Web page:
"In my experience, the best creative work is never done when one is unhappy."
So said Albert Einstein, whom Frank Wander, CIO and senior vice president at Guardian Life Insurance in New York, likes to quote when talking about his unique approach to running a successful IT organization. Too many IT departments are run like 20th century factories -- with most of the emphasis on equipment rather than on people, who are largely regarded as interchangeable parts. In contrast, Wander, a biologist by training, is a firm believer in the deep brain connections between IT productivity and innovation and working in a relaxed, stress-free and collaborative environment. Wander is currently writing a book on the subject, which he has tentatively titled Professional Intimacy.
What's the most interesting thing people don't know about you? That I was a biology major in college and have remained interested in how living systems evolve and how people are wired.
What new place would you like to visit? Polynesia. It looks like an intimate version of Hawaii.
What's the best piece of advice you've ever gotten? When your boss asks you for something, say, "No problem. When would you like it?" and then deliver on the commitment (exercising moral and ethical judgment, of course).
If you could have a superpower, what would it be? I would love to be able to fly.
What is "professional intimacy"? In its simplest form, professional intimacy is understanding all of the different competencies and knowledge that define productivity in IT -- whether it's an individual doing his job, a team of folks, or the intimate understanding of a manager about the team and how to make it work well.
You've talked about "industrial baggage" in IT and how most IT organizations run on an approach inherited from a bygone era. How do you think IT should run? The better approach is to actually understand that it is teams of people with intimate knowledge in many areas working together that end up creating value. "Industrial baggage" refers to what used to matter most -- investment in capital equipment and the processes of the efficiency movement à la Frederick Taylor. Back then, people were incidental. Now, we're 65 years into the information economy. What is most expensive is not the capital equipment, but the people themselves. The better approach has got to be an unrelenting focus on people and how to make them productive.
Peter Drucker says we must do for knowledge work what we did for manual work in the 20th century. I came to understand this having done many IT turnarounds.
Tell me more about that. The most fundamental and missing ingredient was trust. There was a breakdown in the social cohesion of the group. Instead of focusing on mistakes, you've got to focus on the message that mistakes are OK, but repeated mistakes are not.
The challenge is how to create an environment where people are relaxed and trusting.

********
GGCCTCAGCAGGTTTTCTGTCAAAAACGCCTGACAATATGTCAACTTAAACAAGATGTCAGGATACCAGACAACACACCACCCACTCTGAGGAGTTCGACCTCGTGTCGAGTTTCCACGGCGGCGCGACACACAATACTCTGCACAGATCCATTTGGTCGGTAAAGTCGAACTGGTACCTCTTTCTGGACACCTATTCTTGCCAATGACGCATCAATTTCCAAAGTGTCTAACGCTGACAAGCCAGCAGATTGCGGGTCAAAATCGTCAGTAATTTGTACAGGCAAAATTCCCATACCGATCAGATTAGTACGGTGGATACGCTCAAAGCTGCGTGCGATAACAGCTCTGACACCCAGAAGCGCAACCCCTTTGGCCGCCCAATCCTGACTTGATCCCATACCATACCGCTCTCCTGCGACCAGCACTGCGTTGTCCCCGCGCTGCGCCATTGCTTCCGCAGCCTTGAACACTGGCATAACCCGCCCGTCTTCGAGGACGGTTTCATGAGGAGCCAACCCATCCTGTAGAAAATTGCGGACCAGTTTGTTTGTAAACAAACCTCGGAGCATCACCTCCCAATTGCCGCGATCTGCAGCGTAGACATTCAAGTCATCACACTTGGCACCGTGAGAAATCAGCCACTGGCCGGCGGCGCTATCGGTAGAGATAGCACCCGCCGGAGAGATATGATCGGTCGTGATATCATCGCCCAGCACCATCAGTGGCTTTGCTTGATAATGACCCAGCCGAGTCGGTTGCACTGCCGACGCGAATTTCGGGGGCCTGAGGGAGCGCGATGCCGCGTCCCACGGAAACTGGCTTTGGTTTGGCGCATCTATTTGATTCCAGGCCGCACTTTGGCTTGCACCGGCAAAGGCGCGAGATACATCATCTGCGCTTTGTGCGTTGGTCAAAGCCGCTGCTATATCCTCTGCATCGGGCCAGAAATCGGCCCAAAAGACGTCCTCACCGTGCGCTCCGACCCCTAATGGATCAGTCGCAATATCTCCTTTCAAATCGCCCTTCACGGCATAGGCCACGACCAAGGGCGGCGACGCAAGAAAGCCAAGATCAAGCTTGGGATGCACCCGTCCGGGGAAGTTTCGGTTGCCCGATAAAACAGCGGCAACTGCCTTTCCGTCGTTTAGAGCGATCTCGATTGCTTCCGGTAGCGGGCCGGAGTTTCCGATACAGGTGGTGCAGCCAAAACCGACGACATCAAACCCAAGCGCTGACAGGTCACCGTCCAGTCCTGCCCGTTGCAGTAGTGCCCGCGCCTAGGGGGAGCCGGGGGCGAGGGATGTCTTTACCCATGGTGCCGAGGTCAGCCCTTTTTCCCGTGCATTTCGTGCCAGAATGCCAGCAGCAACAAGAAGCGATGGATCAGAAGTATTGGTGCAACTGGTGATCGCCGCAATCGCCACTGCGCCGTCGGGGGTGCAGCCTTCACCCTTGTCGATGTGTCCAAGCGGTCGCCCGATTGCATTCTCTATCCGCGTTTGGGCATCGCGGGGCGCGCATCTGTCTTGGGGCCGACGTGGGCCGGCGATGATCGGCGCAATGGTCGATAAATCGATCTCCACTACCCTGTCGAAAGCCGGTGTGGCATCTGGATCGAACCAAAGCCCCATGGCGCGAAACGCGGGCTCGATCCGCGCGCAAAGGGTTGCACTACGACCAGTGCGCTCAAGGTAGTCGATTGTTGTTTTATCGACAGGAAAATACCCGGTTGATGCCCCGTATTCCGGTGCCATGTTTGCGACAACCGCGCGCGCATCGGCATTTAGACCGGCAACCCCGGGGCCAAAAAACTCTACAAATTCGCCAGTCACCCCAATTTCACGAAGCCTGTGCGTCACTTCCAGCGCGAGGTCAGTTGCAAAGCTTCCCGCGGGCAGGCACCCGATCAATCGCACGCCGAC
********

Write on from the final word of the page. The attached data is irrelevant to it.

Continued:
And how does a lack of trust manifest in IT departments? It manifests in very low rates of IT project success. Gartner just came out with IT metrics data from 2010. In the insurance industry, 52% of IT projects are completed on time and 54% are completed on budget. If you create an environment where you remove the stressors and where people can relax, you enhance the degree of cohesion among the team so they're freed up to do cognitive work. It's then that you get a high degree of delivery. People who are incredibly relaxed get into flow and create an incredible amount. That's where the breakthroughs over time have come from. I think this is absolutely linked to innovation. People didn't invent anything while they were under stress.
How does this work at Guardian? Guardian runs consistently in the 90s -- usually 94% on time, on budget [with IT projects], and we have a very tough, aggressive development agenda. What we've created is an environment I call a collaborative social system. We build all the core competencies that people need to do their jobs. We hire good talent, and we make sure the cohesive environment is one where people can absolutely excel. That's the recipe for great IT.
Where do you start? You've got to make collaboration an absolutely core value and a core competency of the organization. There will be people who do not fit into the social or work environment you're creating. I call them socially corrosive individuals. A team-based environment with a high degree of socialization is not suitable for them. You can either design a role for them or they find someplace else to go work.
How do you identify these people? I ask people to tell me about the last three times they had a conflict and what they did about it. People are very revealing. I ask them what they think are the underpinnings of success in IT. The right people are those who understand that you need collaboration, mutual trust and acceptance for others' ideas and opinions. That said, I don't always hire perfectly, because it's a bit of an art. But most people want to work in an environment that's collaborative, because people are social animals. At their essence, humans do know how to combine into groups. Most people want to be in an environment that's trust-based. It's a very healthy environment.
And then what, after you hire socially oriented talent? You have to have an organizational design that very much encourages or creates an environment where there is a high degree of collaboration and teamwork. At Guardian, we have IT embedded in the business. They're collaborating in two directions. The business sees them as on their team, not as IT. They see the stuff that [IT] people are working on as their business. At the same time, we have cross-functional collaboration, so IT is vertically collaborating with business partners but also collaborating across IT. Organizational design is incredibly important.
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